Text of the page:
Too Good to Be True?
It's not unusual to hear complaints over life insurance. But this one comes from a university, and it's over 64 policies, not just one.
Last week, the University of the Ozarks filed a breach-of-contract lawsuit in federal court alleging that a group of insurance companies worked to defraud it of several million dollars over almost two decades. The companies agreed to administer a fund raising program in which donors would purchase life insurance policies that would, in theory, start paying for themselves. The university would then collect the total value of the policies, as the listed benefactor, once donors either passed away or reached the age of 95.
The program, called LIFEndowment, certainly sounded like a bargain when the university first signed a contract with Ketchum Inc. in May 1985. The terms were enviable: Donors would purchase life insurance, paying the university directly for five years' worth of premiums, which it would then pay to the insurance provider. The company said that because of interest -- at a projected 10.5 percent -- the policy would being paying for itself after the fifth year, and at that time the university could being withdrawing up to 10 percent of the total funds each year.
The university, then called the College of the Ozarks, agreed to pay $175,500 plus expenses for Ketchum's services in raising a projected $7 million for its fund raising campaign. Sixty-four donors eventually signed up for the program, paying a total of nearly $400,000 in premiums that the lawsuit says were to have been worth $3.7 million in total insurance coverage once the policies were cashed out.
But according to the suit, Crown Life Insurance, one of the named defendants that participated in the LIFEndowment program, canceled the insurance coverage in 2002 of one Helen Walton -- wife of Wal-Mart founder Sam Walton and heir to much of the vast family fortune -- without notice. In 2003, another policy was canceled, and the suit claims "anticipatory breach of contract" for the other 62.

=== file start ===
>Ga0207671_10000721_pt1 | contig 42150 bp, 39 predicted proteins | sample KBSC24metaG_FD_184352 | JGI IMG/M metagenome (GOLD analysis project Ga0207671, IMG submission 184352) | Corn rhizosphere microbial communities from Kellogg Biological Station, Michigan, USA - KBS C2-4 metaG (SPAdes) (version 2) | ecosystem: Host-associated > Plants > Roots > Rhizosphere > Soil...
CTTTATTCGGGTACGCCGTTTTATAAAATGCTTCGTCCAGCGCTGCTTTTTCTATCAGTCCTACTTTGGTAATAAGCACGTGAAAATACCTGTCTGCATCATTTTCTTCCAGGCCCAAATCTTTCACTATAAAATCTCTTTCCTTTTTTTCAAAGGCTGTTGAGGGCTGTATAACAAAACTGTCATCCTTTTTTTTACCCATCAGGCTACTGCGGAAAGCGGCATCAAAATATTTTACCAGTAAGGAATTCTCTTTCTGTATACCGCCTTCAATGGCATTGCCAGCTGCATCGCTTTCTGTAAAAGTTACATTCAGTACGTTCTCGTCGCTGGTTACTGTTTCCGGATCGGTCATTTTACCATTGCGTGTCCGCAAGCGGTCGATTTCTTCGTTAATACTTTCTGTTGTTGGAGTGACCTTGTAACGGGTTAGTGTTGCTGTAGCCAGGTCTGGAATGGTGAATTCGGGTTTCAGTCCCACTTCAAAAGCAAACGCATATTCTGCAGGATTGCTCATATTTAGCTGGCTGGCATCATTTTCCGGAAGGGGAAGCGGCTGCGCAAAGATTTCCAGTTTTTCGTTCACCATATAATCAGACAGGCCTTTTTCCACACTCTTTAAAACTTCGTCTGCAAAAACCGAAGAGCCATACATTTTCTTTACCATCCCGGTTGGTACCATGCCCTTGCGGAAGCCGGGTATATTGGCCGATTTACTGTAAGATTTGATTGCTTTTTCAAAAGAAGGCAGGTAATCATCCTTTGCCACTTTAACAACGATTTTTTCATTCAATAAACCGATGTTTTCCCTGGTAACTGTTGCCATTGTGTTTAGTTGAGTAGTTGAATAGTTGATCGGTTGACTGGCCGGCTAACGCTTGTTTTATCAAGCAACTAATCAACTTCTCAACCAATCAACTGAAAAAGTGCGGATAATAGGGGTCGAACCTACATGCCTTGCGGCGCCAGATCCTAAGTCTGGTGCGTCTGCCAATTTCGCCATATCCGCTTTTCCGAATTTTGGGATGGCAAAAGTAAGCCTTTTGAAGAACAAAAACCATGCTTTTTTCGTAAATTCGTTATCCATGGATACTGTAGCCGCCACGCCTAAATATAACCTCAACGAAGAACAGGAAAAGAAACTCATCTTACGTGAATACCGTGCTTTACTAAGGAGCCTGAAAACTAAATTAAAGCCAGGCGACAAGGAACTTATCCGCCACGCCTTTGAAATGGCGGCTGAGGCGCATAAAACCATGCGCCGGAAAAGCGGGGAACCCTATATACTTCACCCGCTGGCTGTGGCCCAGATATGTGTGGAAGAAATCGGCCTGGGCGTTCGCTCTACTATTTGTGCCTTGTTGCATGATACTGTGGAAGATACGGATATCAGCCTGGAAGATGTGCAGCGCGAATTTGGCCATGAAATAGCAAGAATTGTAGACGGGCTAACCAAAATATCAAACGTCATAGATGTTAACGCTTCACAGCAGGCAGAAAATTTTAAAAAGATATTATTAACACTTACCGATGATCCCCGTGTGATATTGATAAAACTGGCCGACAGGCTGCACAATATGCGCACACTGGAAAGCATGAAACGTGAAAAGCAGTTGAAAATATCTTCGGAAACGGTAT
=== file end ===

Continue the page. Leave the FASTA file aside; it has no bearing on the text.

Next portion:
Helen Walton died last month, leaving much of her wealth to the Walton Family Foundation, which supports charter schools and vouchers as methods of K-12 education reform. Per the original contract, had her policy not been terminated, the total value -- over $100,000 -- would have been paid to the university. A representative of the foundation declined to comment on the lawsuit, which does not name Walton as a plaintiff.
"We’re going to the mat for our donors," said Larry Isch, director of public relations at University of the Ozarks. "We and [the donors] were told one thing, and we want to see that that happened."
Potentially, if the 10.5-percent interest rate was not sustainable over the period in which the donors held their policies, the life insurance providers would not have been able to hold their end of the bargain -- that after five years, the policies would be self-sustaining. But the lawsuit goes further, alleging that the companies may have known in advance that they were defrauding the university.
The LIFEndowment name lives on. Robert L. Thompson, currently a director at the fund raising consulting firm Skystone Ryan, helped develop LIFEndowment, Inc., in 1985 but wouldn't comment on the lawsuit. The LIFEndowment program is now administered at the firm, which was not named in the complaint. And S. Wylie Milligan, a former chairman at LIFEndowment, Inc., is "retired" and said the company has "been dissolved for 10 years." Both Thompson and Milligan are named defendants; none of the others listed, including Ketchum, Canada Life, and Crown Life Insurance (since acquired by Canada Life), could be reached for comment.
The LIFEndowment program is similar to one announced in March by Oklahoma State University, in which 27 individuals qualifying for $10 million life insurance policies committed to naming the university's athletics department as their beneficiary -- a potential windfall of $270 million. The initiative came from T. Boone Pickens, who recently donated $165 million of his own to the athletics program. The difference between the two programs is that Oklahoma State will be paying the premiums itself with money donated from other sources, according to Gary Shutt, the university's director of communications.
"We certainly did a very thorough and due diligence, so we are confident that this is an exciting opportunity and program to raise long-term dollars for our athletic program," Shutt said. "We took all the steps and are very confident that this will be a very successful program for us."